What is the best setting for creative conversations? Cameron Roach is inspired by the fabled Granada canteen
The future of the RTS, especially in the regions, is about ensuring that it has a relevance and a clear purpose. And this must be a real purpose for all – from new recruits to industry heavyweights. We need events that inspire, challenge and make us question the direction of travel for our sector, while ensuring there are opportunities to make new connections and unexpected partnerships.
Since the pandemic, it is true that we have all been grappling with the best forum to have conversation and debate, and thinking about the spaces and places in which we come together.
As the industry faces existential challenges on several fronts, how do we share ideas collectively, and not within a narrow bubble? How do we connect with creatives in aligned fields such as gaming, sports, education, film, and the arts more broadly?
What might be the collegiate environment where we can come together, exchange ideas, consider best practice and circle the potential green shoots that might exist in our sector? As the world changes at pace, as an organisation our relevance is key.
This summer, Manchester witnessed Aviva Studios, home of Factory International, open its doors, on the old Granada Studios’ Quay Street site. At the same time, the Manchester International Festival hosted a VR event, Kagami, in the restored Versa Manchester Studios.
It felt truly inspiring to have creativity bubbling in the city and to know that, beneath our feet, was the history of a broadcasting institution. The key to how we might network in future may be in the history of the Quay Street studios.
Certainly, a space that the RTS can be inspired by, and is often celebrated – indeed, some might say was notorious – is the Granada canteen. Reminiscing in 2016, producer/director Jon Woods described the canteen as the “heart of the building”; there was a sense that you could meet anyone there; and a conversation could be had with anyone, regardless of their department or grade.
Earlier in the year, at the RTS North West annual Tony Wilson Memorial Lecture, network chief David Liddiment celebrated the success and innovation that blossomed under the Granada producer-broadcaster model at Quay Street. In his talk, David captured the easy creative flow of conversation and opportunity that existed in the building.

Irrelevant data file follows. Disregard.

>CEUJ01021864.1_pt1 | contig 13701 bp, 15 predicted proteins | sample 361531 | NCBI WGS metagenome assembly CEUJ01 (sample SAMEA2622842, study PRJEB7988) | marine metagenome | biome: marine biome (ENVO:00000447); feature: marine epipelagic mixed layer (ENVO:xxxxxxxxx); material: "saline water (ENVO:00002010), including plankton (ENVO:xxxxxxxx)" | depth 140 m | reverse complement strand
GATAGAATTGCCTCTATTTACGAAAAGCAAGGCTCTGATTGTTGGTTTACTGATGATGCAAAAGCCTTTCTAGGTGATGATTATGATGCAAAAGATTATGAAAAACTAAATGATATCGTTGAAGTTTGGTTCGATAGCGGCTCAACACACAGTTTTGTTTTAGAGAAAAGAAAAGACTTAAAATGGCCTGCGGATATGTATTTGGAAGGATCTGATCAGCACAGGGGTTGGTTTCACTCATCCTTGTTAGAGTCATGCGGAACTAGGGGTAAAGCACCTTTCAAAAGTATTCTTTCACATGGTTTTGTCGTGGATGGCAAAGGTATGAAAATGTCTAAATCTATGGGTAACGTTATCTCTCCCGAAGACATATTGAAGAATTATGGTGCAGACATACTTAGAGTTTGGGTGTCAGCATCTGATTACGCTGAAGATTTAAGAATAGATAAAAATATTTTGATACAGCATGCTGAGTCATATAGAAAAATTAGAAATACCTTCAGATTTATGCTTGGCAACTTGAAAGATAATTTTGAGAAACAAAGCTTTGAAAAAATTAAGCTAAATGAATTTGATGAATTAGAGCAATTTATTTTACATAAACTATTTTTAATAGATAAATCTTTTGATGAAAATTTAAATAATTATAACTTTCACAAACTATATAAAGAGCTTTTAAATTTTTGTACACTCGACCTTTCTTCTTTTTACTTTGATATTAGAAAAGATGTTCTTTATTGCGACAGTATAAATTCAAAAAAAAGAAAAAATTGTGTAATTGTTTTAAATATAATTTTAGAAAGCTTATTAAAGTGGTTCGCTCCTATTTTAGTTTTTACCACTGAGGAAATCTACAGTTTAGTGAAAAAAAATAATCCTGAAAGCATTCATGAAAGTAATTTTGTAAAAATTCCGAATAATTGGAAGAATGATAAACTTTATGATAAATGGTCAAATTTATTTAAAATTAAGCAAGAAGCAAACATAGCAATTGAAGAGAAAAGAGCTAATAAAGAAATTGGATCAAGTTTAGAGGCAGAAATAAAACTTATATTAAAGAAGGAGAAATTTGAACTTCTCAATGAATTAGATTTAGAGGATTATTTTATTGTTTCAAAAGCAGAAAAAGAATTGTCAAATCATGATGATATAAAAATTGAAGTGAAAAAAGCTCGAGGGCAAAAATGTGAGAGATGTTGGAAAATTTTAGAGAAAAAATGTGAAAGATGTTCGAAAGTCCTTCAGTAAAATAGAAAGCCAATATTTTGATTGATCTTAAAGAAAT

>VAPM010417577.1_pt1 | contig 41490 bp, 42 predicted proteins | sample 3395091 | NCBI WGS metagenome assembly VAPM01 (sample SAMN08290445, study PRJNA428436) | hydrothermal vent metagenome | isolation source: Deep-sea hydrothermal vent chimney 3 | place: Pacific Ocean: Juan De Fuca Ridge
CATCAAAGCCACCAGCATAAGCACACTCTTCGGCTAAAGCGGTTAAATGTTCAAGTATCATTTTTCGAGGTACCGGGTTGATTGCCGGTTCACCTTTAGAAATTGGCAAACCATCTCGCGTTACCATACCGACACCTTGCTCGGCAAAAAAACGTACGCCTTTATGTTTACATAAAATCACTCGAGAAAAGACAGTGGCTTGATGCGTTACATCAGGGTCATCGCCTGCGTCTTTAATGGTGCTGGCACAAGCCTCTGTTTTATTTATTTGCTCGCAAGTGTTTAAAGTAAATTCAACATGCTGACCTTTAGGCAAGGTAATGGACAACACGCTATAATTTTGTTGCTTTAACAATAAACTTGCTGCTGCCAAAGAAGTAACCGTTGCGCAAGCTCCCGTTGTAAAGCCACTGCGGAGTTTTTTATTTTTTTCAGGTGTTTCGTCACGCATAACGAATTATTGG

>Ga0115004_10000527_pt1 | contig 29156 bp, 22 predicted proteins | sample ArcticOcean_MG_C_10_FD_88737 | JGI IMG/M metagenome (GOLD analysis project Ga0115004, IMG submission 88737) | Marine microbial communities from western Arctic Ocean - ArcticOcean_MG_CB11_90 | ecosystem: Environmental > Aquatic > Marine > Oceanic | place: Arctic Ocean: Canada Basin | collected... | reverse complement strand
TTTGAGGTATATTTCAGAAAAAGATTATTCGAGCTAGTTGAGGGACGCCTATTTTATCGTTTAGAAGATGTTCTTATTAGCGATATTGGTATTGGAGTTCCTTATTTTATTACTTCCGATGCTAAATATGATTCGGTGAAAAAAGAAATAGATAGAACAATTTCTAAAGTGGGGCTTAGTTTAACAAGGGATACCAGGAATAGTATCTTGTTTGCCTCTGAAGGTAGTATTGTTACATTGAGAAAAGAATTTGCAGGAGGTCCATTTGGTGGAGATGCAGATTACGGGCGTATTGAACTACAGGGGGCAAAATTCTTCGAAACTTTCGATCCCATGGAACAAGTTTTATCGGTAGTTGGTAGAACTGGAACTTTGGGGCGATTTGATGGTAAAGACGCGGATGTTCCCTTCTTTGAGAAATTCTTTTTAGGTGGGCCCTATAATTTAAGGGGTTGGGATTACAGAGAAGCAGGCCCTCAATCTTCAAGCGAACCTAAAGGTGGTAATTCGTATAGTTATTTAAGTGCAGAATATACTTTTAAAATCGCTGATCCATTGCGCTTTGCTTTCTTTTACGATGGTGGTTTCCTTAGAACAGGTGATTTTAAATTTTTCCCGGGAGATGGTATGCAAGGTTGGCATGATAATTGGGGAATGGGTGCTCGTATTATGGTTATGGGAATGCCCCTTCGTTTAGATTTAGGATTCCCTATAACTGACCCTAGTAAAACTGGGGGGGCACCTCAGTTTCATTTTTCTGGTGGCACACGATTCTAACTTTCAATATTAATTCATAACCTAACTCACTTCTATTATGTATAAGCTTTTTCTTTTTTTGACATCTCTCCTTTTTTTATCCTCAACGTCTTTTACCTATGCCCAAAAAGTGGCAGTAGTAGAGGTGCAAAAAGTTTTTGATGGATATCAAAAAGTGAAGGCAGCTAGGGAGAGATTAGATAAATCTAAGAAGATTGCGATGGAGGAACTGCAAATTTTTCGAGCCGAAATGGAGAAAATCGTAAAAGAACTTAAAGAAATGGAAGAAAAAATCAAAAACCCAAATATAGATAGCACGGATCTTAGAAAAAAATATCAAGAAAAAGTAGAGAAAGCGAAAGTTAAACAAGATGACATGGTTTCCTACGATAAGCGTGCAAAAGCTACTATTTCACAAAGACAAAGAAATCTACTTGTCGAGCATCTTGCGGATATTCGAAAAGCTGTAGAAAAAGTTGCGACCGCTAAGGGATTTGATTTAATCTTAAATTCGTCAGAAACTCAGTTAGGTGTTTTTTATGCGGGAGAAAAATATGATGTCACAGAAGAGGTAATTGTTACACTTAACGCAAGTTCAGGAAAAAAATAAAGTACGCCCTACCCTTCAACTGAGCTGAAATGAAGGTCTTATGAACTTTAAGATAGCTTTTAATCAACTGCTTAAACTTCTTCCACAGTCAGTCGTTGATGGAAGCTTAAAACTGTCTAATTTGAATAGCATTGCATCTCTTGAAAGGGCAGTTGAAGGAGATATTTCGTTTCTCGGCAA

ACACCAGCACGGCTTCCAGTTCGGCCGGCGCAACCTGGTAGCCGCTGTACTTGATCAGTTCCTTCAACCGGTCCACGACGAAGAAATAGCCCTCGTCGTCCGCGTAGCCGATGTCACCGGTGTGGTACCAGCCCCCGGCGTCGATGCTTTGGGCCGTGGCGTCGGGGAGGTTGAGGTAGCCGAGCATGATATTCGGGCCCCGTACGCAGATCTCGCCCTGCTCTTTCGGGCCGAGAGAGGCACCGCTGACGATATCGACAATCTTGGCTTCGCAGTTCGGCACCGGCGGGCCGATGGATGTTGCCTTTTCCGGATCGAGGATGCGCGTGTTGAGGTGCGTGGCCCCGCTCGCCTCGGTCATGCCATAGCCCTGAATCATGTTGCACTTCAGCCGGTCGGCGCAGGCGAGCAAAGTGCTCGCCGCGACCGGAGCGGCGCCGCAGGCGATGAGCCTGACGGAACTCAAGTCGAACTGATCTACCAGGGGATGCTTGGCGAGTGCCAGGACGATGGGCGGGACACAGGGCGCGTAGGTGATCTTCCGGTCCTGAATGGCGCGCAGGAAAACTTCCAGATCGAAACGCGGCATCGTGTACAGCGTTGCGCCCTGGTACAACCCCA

There was hierarchy, but there was also a cross-pollination of ideas and collective pursuit of excellence; ideas were not siloed in entertainment or comedy but were shared and built on. For instance, an editor might make their way from light entertainment to drama, and the programmes that emerged would benefit from this lateral move. We are now so segregated, there is little opportunity to share ideas, be collegiate and encourage a collective success.
I’m proposing that our events should carry the atmosphere of the Granada canteen, with the opportunity to strike up a conversation with anyone, no matter what their rank or in which genre they work. Their common ground must be sharing a passion for entertaining audiences and an excitement for TV and the opportunities it holds.
As the industry becomes increasingly siloed, there is a greater need to come together in spaces that are not political, commercial or segregated in any way. We need to have totally open access. We need a canteen mentality.
It was terrific to be reminded recently by Sue Johnston, as The Royle Family celebrated its 25th anniversary, that it was at the RTS North West Awards that Caroline Aherne first approached Ricky Tomlinson, and announced with certainty that he would be playing her dad, and Sue would be playing her mum.
This is exactly the type of conversation we all would want to encourage more of. The RTS can maintain its relevance if our events bring people together, to celebrate our craft and offer potential and hope for the future.
Anyone for a food fight?